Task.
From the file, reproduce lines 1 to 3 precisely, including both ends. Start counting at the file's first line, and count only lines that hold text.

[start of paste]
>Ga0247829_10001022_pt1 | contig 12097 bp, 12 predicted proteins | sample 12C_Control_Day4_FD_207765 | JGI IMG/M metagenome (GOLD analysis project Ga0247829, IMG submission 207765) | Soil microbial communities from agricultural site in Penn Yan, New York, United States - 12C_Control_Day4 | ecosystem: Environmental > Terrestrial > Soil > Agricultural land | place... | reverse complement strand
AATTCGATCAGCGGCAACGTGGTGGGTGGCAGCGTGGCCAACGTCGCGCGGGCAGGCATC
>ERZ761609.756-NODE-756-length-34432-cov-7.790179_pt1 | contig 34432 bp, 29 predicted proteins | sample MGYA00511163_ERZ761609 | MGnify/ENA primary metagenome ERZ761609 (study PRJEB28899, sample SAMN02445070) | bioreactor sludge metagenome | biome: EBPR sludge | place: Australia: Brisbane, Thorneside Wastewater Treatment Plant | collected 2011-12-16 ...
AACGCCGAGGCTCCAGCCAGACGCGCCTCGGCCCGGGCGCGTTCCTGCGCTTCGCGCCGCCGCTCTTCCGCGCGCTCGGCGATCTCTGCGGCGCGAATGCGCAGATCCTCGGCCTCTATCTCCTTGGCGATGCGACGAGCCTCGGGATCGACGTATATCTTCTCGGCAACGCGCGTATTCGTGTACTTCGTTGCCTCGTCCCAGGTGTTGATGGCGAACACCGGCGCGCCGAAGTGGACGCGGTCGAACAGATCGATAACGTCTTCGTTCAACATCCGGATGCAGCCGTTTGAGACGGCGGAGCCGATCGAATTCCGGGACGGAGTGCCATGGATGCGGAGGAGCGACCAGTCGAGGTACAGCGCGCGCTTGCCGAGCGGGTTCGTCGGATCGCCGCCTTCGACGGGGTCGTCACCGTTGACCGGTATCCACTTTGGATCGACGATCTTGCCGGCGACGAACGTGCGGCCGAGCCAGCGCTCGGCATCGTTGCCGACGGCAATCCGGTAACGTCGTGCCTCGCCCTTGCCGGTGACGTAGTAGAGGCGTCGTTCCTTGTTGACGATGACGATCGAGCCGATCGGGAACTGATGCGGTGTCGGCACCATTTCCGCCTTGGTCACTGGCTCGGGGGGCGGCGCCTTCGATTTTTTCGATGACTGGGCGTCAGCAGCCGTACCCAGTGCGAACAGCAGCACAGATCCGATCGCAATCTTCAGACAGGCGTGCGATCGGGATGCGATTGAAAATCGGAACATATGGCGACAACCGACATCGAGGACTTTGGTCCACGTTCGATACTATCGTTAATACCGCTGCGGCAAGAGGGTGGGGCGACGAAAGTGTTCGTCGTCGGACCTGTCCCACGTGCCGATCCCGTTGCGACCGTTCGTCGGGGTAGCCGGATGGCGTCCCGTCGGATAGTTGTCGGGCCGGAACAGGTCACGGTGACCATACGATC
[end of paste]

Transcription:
>Ga0247829_10001022_pt1 | contig 12097 bp, 12 predicted proteins | sample 12C_Control_Day4_FD_207765 | JGI IMG/M metagenome (GOLD analysis project Ga0247829, IMG submission 207765) | Soil microbial communities from agricultural site in Penn Yan, New York, United States - 12C_Control_Day4 | ecosystem: Environmental > Terrestrial > Soil > Agricultural land | place... | reverse complement strand
AATTCGATCAGCGGCAACGTGGTGGGTGGCAGCGTGGCCAACGTCGCGCGGGCAGGCATC
>ERZ761609.756-NODE-756-length-34432-cov-7.790179_pt1 | contig 34432 bp, 29 predicted proteins | sample MGYA00511163_ERZ761609 | MGnify/ENA primary metagenome ERZ761609 (study PRJEB28899, sample SAMN02445070) | bioreactor sludge metagenome | biome: EBPR sludge | place: Australia: Brisbane, Thorneside Wastewater Treatment Plant | collected 2011-12-16 ...